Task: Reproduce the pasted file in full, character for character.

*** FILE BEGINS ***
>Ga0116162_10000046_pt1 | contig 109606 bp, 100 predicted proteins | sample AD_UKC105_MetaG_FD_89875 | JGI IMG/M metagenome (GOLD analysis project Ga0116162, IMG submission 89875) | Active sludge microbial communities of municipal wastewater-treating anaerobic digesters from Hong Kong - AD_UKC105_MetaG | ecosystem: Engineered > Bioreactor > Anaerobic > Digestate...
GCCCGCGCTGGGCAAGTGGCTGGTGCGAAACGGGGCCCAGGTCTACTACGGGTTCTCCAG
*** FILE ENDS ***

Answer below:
>Ga0116162_10000046_pt1 | contig 109606 bp, 100 predicted proteins | sample AD_UKC105_MetaG_FD_89875 | JGI IMG/M metagenome (GOLD analysis project Ga0116162, IMG submission 89875) | Active sludge microbial communities of municipal wastewater-treating anaerobic digesters from Hong Kong - AD_UKC105_MetaG | ecosystem: Engineered > Bioreactor > Anaerobic > Digestate...
GCCCGCGCTGGGCAAGTGGCTGGTGCGAAACGGGGCCCAGGTCTACTACGGGTTCTCCAG